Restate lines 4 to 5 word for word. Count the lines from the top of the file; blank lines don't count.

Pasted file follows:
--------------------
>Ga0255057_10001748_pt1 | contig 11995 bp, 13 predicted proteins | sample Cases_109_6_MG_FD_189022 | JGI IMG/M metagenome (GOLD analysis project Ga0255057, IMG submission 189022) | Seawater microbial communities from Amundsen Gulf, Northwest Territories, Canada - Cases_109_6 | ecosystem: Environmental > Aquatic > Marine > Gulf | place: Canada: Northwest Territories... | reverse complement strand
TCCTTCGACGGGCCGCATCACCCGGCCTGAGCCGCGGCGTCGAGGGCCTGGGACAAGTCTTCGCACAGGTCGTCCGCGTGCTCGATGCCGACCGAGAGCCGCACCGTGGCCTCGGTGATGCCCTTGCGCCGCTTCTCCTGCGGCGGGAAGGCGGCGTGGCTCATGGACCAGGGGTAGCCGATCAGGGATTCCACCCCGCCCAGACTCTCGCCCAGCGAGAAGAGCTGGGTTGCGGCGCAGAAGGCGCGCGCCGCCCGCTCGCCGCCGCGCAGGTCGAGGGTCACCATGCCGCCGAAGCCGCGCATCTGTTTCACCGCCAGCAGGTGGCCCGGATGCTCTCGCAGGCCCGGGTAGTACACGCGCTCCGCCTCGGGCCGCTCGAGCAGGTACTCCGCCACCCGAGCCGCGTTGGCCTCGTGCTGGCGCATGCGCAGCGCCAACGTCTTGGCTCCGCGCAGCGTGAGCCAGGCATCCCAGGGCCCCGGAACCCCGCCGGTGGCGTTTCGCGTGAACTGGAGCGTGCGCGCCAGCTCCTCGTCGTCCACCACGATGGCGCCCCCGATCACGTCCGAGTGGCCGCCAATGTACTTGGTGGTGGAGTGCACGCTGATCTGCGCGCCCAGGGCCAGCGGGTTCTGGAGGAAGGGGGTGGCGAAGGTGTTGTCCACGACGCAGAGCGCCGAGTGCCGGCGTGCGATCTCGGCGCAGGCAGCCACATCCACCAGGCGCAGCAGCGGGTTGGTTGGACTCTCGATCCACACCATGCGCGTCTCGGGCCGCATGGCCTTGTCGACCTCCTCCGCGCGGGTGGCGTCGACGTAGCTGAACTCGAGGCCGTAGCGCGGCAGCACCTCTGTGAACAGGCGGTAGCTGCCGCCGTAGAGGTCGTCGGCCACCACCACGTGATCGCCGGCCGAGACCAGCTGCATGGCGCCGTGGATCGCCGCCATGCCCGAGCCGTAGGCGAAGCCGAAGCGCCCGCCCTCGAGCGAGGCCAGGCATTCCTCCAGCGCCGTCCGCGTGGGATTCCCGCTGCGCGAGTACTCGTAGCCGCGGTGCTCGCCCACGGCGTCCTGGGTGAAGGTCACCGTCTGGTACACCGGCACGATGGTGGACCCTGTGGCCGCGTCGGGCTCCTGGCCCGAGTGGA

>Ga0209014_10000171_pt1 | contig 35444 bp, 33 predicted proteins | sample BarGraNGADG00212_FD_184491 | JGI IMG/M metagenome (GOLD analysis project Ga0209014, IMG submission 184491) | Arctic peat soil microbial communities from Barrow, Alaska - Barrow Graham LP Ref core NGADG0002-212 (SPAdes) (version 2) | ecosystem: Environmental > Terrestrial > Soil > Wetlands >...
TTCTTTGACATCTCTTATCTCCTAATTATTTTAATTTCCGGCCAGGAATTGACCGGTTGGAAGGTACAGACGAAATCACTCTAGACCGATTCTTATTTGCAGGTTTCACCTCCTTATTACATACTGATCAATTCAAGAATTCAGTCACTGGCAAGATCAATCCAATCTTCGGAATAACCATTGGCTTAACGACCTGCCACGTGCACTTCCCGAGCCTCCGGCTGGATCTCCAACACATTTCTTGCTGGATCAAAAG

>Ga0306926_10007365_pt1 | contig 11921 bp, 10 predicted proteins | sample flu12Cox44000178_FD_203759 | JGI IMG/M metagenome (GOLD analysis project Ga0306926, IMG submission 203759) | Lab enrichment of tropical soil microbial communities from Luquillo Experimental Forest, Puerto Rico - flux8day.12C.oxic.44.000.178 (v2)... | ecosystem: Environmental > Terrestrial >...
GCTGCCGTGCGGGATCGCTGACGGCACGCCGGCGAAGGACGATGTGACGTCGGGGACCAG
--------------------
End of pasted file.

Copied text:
TTCTTTGACATCTCTTATCTCCTAATTATTTTAATTTCCGGCCAGGAATTGACCGGTTGGAAGGTACAGACGAAATCACTCTAGACCGATTCTTATTTGCAGGTTTCACCTCCTTATTACATACTGATCAATTCAAGAATTCAGTCACTGGCAAGATCAATCCAATCTTCGGAATAACCATTGGCTTAACGACCTGCCACGTGCACTTCCCGAGCCTCCGGCTGGATCTCCAACACATTTCTTGCTGGATCAAAAG

>Ga0306926_10007365_pt1 | contig 11921 bp, 10 predicted proteins | sample flu12Cox44000178_FD_203759 | JGI IMG/M metagenome (GOLD analysis project Ga0306926, IMG submission 203759) | Lab enrichment of tropical soil microbial communities from Luquillo Experimental Forest, Puerto Rico - flux8day.12C.oxic.44.000.178 (v2)... | ecosystem: Environmental > Terrestrial >...